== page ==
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Don't forget your kids' relationships with family after divorce

For many children of divorcing parents, one source of anxiety and unhappiness may be that they won't be able to see extended family members as often as they are used to. That includes not just grandparents, but uncles, aunts and cousins.

If your and your co-parent's siblings and their families live halfway across the country and your kids barely know them, there won't be much change. However, many kids have cousins who live nearby and with whom they share a bond. These cousins as well as aunts and uncles with whom they're close can be an important source of support and normalcy after their parents' break-up.

Often, couples think that it's up to the spouse who's related to the family members in question to ensure that their kids get to maintain contact with them. However, it's important for both parents to be supportive of letting their children engage in activities with them.

Perhaps your wife's niece's birthday party is on one of "your" weekends with the kids. If your kids want to attend, put aside whatever feelings you have and consider how important it is for them. Maybe your husband's sister is in town on an evening when your daughter is normally at home with you. If she wants to spend time with her favorite aunt, think about what's best for her.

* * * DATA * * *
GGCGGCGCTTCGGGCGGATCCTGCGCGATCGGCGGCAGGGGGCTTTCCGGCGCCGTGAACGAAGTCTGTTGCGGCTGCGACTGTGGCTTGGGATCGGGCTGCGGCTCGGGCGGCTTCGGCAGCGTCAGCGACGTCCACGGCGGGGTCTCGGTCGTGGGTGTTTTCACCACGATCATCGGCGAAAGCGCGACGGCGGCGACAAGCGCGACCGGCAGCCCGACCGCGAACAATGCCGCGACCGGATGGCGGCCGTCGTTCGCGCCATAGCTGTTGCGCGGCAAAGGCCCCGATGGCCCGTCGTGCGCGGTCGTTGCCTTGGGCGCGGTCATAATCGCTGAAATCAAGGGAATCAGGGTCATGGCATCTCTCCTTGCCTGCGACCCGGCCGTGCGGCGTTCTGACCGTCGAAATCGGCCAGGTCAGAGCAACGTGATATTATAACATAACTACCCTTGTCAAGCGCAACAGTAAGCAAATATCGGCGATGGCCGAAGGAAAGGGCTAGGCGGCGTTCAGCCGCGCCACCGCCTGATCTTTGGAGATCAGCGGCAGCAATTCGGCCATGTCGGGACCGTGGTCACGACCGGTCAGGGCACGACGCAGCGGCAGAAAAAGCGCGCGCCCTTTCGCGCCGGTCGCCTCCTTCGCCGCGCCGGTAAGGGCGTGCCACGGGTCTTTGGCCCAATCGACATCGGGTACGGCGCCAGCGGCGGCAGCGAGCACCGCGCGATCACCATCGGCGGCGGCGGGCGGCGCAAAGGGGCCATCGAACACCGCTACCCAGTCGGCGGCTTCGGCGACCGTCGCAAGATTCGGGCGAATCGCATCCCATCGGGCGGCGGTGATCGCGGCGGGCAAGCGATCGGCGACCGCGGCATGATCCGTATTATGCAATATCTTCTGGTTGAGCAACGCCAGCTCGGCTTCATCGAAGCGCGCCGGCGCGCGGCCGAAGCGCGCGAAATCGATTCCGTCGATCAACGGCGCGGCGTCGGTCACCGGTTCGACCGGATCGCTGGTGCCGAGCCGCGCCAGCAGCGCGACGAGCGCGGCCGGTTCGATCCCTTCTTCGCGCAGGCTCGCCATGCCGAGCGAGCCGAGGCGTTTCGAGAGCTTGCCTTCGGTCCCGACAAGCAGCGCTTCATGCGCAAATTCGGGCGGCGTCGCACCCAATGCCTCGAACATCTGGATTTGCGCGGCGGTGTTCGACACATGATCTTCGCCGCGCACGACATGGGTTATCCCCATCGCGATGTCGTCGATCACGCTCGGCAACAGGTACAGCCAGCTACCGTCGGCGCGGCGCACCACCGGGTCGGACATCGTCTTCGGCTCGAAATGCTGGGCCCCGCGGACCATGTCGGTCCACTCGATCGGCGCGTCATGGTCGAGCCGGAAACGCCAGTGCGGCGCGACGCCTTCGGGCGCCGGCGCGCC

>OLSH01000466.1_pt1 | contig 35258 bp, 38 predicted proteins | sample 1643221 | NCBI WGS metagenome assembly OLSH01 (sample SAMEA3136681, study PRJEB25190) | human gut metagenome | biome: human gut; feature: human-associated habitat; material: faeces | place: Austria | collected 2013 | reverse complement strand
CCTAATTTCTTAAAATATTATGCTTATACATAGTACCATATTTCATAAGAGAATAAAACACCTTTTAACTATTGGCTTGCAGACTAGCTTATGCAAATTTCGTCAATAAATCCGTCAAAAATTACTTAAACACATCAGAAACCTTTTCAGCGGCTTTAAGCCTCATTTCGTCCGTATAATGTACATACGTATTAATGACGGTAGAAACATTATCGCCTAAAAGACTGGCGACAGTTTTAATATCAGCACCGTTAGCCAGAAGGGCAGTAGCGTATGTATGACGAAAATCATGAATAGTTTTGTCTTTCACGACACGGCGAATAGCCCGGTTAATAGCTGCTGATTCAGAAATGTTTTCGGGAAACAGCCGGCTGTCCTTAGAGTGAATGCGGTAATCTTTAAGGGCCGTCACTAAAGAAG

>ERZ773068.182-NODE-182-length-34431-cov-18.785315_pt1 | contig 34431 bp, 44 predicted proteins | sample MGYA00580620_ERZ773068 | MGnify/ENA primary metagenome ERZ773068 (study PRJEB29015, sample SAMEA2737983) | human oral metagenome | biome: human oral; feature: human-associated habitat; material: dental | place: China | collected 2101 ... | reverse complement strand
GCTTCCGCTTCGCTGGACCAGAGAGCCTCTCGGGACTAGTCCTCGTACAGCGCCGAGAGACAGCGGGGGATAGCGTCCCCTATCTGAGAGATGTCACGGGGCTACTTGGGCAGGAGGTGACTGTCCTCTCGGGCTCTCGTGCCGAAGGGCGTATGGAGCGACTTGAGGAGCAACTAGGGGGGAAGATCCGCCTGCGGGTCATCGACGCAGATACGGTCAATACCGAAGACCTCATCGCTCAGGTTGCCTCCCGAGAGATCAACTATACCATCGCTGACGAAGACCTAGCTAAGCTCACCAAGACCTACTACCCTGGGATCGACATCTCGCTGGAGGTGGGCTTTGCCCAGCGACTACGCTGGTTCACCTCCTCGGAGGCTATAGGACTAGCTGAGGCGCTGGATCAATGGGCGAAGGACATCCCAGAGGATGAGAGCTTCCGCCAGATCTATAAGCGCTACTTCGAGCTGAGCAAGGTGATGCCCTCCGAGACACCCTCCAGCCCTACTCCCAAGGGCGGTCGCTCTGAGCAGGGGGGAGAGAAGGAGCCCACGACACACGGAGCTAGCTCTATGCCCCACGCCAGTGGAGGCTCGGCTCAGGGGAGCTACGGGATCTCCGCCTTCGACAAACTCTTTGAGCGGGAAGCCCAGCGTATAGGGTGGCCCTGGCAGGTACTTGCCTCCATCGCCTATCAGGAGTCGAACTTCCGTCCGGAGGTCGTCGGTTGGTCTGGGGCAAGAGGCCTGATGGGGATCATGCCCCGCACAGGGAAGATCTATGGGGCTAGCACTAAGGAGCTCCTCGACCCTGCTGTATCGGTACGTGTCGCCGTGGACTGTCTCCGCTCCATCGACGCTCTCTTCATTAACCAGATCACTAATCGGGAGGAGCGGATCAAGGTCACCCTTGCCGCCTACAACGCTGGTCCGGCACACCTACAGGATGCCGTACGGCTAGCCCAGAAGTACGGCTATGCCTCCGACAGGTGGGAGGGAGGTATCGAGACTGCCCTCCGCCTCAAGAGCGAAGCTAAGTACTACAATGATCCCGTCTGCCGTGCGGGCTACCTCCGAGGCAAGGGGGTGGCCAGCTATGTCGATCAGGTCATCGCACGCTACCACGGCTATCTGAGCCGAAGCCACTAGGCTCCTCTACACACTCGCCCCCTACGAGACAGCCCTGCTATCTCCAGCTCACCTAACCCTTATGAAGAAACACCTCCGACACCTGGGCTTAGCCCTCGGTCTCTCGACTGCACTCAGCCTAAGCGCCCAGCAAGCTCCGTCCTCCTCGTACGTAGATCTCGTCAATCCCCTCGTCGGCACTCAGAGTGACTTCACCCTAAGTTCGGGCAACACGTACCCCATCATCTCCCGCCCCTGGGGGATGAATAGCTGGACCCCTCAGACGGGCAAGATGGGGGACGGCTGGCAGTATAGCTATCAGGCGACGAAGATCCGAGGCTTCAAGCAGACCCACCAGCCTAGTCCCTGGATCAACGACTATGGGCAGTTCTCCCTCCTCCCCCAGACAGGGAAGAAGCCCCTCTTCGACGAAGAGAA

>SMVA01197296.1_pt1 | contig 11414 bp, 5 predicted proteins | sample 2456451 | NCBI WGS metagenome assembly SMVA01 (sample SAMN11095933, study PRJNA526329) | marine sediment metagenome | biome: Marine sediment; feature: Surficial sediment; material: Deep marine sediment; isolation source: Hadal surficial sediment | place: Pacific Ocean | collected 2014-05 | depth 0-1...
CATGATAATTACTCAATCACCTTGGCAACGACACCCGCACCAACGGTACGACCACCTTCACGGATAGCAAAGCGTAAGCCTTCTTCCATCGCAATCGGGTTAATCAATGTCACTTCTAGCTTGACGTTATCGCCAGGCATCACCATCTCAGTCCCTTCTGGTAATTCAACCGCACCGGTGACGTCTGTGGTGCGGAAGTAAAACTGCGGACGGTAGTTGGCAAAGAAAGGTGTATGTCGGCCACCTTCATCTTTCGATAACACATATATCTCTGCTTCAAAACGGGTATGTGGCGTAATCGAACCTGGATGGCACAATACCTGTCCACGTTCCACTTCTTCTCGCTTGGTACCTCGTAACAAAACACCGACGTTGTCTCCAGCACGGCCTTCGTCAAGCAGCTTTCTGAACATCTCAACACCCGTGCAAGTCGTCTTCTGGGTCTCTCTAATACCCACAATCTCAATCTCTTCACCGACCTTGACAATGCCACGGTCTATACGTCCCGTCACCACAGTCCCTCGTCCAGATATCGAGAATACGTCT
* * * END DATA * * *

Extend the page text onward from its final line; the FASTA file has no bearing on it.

Generally, the more accommodating one co-parent is, the more the other will reciprocate. This can help your kids maintain strong ties with all of their family members that will benefit them into adulthood.

Unfortunately, some aunts and uncles use their time with the kids to put down the other parent or perhaps to "snoop" on behalf of their sibling. They may pass their negative views onto their own kids, impacting their relationships with their cousins.

It's essential that both you and your co-parent lay down the law with these family members that their interactions with your kids are positive and they don't speak ill of either of you in front of their own children. Often, this is best coming from the parent whose sibling is engaging in this kind of behavior.

If your kids are close to family members whom you want to remain in their lives, it may be something you can address in your parenting plan. Your Tennessee family law attorney can advise you regarding your specific situation.

Source: Our Family Wizard, "Aunts, Uncles, & Cousins: What happens to them after a divorce?," accessed Nov. 14, 2017

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